Starring Nicholas Cage, Andrea Riseborough, Linus Roache, Ned Dennehy, Olwen Fouere, Richard Brake
Barbarism reigns supreme in this gory tale about a horrific brutality for which Red (Cage) is determined to avenge wrongs that have destroyed his idyllic existence. He and Mandy (Riseborough) are blissfully happy in their country abode when a pack of crazy cultists named “Black Skulls”, who get their kicks from torture and destruction, descends upon them. Actually, their cult leader Jeremiah (Roache) considers himself a god ever since The Chemist (Brake) mixed up a drug that instantly evokes in the coterie all their burning rage and hatred. They dress in black, ride black motorcycles, and travel at night to wreak their devastation on unsuspecting souls.
The film contains many acts of agonizing, bloody violence which, although I’m inclined not to care for such horrors, are, paradoxically, beautifully expressed in Benjamin Loeb’s cinematography, accompanied by Johann Johannsson’s score, and realized in Hubert Pouille’s production design and Ilse Willocx’s sets.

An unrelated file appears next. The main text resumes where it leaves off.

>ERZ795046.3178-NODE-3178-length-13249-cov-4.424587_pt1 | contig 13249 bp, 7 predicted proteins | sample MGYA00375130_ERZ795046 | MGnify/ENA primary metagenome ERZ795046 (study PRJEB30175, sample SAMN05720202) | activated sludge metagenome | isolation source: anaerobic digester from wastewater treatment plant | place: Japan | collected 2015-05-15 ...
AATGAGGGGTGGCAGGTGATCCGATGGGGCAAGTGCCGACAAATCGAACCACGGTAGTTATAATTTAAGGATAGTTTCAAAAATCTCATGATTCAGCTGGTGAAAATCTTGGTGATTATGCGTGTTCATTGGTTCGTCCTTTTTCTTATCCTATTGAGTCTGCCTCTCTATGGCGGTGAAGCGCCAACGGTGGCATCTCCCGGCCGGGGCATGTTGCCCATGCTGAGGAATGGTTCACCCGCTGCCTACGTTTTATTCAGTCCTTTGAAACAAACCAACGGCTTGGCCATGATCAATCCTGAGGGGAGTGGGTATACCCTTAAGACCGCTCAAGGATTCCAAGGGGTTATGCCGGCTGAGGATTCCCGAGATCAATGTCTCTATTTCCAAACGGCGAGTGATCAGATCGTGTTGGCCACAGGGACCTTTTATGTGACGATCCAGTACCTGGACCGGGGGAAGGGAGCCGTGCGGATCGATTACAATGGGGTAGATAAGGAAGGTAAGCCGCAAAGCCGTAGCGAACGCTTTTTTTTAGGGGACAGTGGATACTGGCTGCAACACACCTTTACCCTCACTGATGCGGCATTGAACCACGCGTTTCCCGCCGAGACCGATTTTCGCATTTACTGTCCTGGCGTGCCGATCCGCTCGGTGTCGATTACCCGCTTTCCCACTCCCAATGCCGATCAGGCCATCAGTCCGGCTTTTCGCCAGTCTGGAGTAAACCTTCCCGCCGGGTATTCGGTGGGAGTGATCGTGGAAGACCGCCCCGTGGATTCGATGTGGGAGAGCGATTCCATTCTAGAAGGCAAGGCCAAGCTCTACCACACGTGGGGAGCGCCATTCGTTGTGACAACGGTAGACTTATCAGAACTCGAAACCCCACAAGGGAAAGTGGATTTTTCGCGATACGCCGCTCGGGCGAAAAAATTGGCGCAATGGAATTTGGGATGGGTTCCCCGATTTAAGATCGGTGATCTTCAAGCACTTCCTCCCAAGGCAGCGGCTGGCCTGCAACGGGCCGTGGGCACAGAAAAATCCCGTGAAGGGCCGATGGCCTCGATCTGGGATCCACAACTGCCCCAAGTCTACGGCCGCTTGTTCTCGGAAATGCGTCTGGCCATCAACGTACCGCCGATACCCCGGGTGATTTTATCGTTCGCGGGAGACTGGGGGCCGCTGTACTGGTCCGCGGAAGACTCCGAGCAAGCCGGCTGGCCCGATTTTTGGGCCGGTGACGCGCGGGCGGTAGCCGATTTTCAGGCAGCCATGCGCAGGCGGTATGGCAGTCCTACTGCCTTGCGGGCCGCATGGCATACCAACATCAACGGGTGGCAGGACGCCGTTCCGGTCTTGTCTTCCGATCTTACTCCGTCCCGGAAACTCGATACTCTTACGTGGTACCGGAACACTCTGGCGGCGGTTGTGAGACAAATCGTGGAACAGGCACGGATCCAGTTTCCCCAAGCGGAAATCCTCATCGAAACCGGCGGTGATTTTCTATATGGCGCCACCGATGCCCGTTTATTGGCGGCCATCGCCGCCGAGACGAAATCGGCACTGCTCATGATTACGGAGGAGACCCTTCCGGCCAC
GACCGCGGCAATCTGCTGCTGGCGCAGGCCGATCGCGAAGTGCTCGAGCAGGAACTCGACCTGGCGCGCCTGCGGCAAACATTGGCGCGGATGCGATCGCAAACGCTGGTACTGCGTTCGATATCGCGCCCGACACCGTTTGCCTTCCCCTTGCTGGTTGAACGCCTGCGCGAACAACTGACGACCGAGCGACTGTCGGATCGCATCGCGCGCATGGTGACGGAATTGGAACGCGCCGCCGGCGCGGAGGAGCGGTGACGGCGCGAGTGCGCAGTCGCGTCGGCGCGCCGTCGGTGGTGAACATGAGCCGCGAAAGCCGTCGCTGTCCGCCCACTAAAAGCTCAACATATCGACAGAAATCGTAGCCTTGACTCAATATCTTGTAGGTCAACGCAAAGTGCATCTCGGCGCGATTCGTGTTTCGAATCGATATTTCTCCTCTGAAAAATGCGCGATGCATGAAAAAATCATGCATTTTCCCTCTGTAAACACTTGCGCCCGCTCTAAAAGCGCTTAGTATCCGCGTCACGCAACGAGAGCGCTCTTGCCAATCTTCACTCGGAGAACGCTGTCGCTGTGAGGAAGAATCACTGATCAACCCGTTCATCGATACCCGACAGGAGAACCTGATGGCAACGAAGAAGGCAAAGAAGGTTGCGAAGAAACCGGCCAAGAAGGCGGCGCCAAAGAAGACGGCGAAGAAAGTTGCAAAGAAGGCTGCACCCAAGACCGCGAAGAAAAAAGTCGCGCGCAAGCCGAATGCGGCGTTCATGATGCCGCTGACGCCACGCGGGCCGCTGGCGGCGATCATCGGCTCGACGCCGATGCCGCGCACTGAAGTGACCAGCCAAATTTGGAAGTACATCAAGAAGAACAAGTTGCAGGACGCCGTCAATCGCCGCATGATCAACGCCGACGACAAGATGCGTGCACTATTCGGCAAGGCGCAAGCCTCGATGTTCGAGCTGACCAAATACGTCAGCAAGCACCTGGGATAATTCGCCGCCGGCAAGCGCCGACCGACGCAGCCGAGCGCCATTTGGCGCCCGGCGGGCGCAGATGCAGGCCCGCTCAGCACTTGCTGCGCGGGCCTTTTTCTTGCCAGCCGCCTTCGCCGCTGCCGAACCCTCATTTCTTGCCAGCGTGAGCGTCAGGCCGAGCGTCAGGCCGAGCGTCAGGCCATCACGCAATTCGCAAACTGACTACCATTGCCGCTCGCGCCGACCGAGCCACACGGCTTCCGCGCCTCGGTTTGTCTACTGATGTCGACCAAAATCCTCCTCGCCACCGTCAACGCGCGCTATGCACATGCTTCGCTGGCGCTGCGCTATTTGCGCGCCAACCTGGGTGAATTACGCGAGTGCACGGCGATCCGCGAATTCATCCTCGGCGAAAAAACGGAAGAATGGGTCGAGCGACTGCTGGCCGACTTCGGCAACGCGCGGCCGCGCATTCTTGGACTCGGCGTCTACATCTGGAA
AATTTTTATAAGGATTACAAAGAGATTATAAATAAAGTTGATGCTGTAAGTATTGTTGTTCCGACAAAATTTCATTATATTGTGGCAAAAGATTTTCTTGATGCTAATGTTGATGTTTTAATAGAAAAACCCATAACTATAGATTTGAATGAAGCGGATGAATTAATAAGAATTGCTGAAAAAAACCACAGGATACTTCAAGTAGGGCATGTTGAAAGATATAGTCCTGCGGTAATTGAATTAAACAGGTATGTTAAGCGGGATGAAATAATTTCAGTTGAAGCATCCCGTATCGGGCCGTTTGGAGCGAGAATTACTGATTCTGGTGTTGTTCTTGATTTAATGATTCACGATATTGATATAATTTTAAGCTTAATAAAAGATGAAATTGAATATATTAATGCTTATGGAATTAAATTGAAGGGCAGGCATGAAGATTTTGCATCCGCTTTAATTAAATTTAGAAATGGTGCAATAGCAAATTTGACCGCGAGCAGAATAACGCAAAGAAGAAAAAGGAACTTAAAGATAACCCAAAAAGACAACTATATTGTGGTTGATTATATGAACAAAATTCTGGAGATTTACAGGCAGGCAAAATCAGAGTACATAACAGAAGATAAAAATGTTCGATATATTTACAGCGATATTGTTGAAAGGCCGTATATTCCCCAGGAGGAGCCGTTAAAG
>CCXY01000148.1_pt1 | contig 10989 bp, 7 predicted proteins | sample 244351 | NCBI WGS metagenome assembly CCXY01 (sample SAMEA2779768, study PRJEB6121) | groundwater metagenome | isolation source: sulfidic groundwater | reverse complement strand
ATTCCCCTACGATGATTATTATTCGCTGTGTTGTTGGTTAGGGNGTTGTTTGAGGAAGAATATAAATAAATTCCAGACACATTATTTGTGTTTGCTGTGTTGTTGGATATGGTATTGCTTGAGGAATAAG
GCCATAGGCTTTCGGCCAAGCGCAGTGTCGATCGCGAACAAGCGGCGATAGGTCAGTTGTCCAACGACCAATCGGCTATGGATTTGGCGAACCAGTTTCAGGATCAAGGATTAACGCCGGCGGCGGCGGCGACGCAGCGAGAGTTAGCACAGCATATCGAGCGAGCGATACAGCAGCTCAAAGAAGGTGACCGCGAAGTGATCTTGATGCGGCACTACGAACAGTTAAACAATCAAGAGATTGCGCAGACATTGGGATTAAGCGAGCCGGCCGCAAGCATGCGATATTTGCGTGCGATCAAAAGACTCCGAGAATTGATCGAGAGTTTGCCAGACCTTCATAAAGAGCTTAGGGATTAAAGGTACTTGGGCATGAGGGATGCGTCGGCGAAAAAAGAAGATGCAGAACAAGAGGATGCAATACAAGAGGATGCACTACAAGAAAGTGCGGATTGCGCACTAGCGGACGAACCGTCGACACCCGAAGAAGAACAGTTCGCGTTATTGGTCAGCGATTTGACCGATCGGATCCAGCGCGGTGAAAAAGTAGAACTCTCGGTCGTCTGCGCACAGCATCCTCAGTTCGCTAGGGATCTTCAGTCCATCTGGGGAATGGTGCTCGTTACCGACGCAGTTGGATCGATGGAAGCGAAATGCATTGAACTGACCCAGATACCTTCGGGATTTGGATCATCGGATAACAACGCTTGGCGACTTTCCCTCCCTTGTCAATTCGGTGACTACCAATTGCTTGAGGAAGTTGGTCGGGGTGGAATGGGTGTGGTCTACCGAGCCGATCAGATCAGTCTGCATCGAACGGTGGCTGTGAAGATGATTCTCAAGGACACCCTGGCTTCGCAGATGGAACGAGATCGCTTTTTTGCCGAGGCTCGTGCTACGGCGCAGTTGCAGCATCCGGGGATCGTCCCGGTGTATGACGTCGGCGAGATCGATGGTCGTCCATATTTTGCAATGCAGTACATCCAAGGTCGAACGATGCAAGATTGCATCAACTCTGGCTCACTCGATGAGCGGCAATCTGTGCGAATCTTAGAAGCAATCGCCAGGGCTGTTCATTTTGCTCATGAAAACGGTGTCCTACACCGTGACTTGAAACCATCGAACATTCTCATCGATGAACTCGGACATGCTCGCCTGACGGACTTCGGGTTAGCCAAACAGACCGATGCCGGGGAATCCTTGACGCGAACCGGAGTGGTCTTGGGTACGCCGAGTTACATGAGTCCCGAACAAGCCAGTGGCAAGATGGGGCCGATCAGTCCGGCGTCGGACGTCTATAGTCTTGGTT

Panos Cosmatos, writer/director, has taken a fairly simple story about revenge and displays it against a backdrop of rich colors, design, and special effects.
Panos Cosmatos, writer/director, has taken a fairly simple story about revenge and displays it against a backdrop of rich colors, design, and special effects. A bit of humor is included during a battle of chain saws (of course, the second one pulled out is much more phallic than the first one) and a scene in which Red literally squeezes a head until the eyes and brains pop out.
There is little character or story development; Mandy is primarily a series of vicious acts that are nevertheless artfully presented. Nicholas Cage is at his peak in showing indignant rage about his loss (yelling and sobbing uncontrollably about the senselessness of the crime while downing a full bottle of vodka) and fierce determination to hunt down the perpetrators and exact his own punishment. In contradiction to some of his recent work (e.g., The Humanity Bureau, Inconceivable), this role proves once again his acting talent and skill.
Mandy is for diehard horror fans who thrill to see blood-gushing wounds, severed body parts, and dreadful vengeance.